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NGOs in Nepal urge government to accede to Rome Statute

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nepal_insec_icc.jpgThe ratification of the Rome Statute in Nepal has been stalled due to the current political upheaval. Human rights activists are pushing for the government to accede to the Statute without delay.

They have launched a month long campaign on the ratification of the statute and to hold the authorities accountable for its human rights record, including its international commitments and obligations.

 NGOs in Nepal urge government to accede to Rome Statute

(Kathmandu, Nepal) – National Coalition for the International Criminal Court (NCICC) in Nepal, through its Coordinator Informal Sector Service Centre (INSEC), has begun a campaign for the ratification of the Rome Statute of the International Criminal Court (ICC) on 1 July 2008.

The aim of the month long campaign is to urge the government to accede to the Rome Statute without further delay. Although Nepal did not sign the Rome Statute before it expired on 31 December 2000, it has taken positive measures towards accession.

On 25 July 2006, the Interim Parliament directed the government to ratify the Rome Statute. Under Nepalese law, this motion is compulsory for the Executive. However, due to political conditions, the ratification process has been stalled.

The impetus behind the campaign is that Nepal has already experienced multifaceted effects of a culture of impunity, and democratic institutions and practices have time and again been offended.

The ratification of the statute would go a long way towards ensuring the promotion and protection of human rights in Nepal. The first phase of the campaign includes a sit-in and signature collection programme, followed by visits to different government ministries and political parties.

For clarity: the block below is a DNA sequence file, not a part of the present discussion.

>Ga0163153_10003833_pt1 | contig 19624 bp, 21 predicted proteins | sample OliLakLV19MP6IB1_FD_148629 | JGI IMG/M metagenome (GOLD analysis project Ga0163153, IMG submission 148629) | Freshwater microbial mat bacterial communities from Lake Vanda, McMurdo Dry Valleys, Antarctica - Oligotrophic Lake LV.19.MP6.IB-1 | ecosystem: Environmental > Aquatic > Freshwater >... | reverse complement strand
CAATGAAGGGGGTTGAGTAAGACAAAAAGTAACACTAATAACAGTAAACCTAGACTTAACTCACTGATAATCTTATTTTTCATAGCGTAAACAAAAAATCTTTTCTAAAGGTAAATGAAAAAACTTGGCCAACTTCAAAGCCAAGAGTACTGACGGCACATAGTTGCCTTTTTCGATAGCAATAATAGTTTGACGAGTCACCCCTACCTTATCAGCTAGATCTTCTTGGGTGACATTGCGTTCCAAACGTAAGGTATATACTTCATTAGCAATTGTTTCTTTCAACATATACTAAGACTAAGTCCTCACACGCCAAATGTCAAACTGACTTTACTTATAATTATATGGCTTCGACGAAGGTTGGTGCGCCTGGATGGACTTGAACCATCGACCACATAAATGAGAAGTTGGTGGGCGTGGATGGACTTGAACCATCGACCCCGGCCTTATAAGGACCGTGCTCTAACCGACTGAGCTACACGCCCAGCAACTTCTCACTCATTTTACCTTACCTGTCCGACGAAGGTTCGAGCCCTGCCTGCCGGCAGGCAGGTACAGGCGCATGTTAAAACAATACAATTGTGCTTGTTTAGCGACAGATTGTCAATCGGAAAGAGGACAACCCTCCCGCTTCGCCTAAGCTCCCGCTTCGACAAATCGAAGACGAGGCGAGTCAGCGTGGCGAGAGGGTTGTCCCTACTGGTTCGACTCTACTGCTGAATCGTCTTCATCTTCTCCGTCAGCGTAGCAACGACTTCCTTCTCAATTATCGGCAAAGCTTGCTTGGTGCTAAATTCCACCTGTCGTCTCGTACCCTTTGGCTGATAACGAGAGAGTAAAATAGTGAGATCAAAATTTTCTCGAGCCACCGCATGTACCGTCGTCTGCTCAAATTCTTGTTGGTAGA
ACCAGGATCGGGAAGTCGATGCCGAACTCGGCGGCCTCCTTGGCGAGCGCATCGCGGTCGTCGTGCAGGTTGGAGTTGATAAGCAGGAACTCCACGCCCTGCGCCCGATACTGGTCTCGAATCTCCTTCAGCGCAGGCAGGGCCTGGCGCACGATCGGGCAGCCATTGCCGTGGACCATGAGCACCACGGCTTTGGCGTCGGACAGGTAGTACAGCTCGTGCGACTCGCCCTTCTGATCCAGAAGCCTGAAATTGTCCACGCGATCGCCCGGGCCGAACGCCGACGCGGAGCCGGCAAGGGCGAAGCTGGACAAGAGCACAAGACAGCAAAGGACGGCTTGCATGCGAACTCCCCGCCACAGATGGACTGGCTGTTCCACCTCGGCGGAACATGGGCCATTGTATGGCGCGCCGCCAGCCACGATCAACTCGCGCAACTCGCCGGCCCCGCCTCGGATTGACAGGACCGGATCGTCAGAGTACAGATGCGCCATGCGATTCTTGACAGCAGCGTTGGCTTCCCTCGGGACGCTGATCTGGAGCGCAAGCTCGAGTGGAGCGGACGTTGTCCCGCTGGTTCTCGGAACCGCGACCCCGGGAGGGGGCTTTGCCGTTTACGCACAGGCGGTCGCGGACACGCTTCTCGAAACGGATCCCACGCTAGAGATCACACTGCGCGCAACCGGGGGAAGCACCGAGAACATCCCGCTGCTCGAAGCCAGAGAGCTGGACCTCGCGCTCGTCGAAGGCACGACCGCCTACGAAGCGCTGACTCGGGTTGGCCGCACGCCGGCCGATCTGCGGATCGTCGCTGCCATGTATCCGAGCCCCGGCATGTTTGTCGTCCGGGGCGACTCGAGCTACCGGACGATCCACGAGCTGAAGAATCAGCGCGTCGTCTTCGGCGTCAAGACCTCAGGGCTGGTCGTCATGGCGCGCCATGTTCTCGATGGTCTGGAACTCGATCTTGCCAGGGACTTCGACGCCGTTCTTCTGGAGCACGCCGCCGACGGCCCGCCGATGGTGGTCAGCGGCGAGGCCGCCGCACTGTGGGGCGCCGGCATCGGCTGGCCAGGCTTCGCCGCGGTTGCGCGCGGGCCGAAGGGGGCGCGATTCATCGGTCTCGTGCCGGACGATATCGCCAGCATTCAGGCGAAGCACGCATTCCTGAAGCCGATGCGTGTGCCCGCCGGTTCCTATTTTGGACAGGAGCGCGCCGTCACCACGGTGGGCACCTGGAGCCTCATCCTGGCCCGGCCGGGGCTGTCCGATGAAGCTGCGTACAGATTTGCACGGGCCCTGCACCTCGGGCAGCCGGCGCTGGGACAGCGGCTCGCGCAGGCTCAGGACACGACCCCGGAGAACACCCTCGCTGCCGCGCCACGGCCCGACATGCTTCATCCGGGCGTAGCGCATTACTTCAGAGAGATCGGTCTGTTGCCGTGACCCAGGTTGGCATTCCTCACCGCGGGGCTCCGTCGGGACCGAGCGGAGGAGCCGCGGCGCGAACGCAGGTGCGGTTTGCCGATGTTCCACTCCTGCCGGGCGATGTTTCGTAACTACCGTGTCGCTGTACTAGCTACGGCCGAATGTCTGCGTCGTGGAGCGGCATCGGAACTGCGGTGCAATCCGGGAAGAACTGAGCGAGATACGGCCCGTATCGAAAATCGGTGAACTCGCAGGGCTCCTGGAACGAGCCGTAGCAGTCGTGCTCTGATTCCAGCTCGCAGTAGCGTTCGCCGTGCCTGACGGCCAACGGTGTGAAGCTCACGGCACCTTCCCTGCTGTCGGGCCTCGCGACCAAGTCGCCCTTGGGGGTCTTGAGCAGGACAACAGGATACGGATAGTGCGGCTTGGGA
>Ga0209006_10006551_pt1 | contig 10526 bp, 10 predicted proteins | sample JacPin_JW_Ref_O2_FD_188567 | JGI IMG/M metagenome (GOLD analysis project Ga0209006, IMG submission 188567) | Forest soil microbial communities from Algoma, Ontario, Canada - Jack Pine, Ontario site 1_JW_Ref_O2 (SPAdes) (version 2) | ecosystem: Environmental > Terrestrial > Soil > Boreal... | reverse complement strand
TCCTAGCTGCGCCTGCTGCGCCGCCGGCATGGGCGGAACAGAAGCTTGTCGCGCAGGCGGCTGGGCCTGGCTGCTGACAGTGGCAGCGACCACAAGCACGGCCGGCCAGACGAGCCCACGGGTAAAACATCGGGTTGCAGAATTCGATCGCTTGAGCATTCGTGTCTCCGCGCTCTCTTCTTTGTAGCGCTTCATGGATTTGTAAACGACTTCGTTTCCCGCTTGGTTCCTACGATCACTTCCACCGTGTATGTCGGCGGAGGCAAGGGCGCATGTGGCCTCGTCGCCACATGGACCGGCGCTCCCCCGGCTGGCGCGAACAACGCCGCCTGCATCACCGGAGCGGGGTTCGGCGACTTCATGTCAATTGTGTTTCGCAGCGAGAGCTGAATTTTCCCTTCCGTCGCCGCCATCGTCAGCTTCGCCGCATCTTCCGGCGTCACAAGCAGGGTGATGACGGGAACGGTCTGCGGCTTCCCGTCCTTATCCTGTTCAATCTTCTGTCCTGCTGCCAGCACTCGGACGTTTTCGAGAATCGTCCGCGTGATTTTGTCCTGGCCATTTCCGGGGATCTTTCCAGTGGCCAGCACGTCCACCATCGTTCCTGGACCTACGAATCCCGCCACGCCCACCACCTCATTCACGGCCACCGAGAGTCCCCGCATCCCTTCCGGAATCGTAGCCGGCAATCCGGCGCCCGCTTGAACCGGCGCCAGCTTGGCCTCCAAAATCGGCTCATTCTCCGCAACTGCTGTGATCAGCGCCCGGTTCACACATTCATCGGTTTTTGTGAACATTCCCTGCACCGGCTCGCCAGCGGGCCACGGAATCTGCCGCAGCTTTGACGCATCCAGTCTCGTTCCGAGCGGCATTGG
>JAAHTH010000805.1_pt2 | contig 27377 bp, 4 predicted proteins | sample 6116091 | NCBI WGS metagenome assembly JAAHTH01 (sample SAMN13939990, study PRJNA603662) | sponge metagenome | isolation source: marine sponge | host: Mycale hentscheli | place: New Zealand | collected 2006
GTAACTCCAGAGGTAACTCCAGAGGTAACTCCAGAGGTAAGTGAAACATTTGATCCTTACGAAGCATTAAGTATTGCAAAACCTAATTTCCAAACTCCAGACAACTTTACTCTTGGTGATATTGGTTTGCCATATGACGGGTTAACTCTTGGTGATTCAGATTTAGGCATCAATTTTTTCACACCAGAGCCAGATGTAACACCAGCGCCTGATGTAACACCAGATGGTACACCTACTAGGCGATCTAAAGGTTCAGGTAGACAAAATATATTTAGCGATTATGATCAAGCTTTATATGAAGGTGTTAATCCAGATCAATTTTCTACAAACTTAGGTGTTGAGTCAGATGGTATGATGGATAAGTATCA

Then, INSEC/NCICC plan to interact with major stakeholders, including donors, international organizations, government agencies and political parties. The next phase of the campaign involves sending a letter to the new Prime Minister to implement the unanimous resolution of the Interim Parliament, as well as handing over the collected signatures along with the memorandum.

After undertaking an awareness raising campaign, including lectures on the ICC in schools and universities, INSEC/NCICC will write a letter to Constituent Assembly Members urging any measure that may encourage the government to implement its unanimous resolution by acceding to the Rome Statute.

The INSEC/NCICC campaign is a strong initiative to hold the government accountable for its human rights record, as well as its international human rights commitments and obligations.

The campaign, which urges the Constituent Assembly to encourage the government to implement the unanimous resolution and directly calls upon it to ratify the Statute as soon as possible, would be a first step in strengthening the rule of law and democratic governance in a country in the midst of a promising political transformation.


The Rome Statute was adopted at a diplomatic conference in Rome on 17 July 1998 and it entered into force on 1 July 2002. As of June 2008, 106 states are party to the statute. It is available at: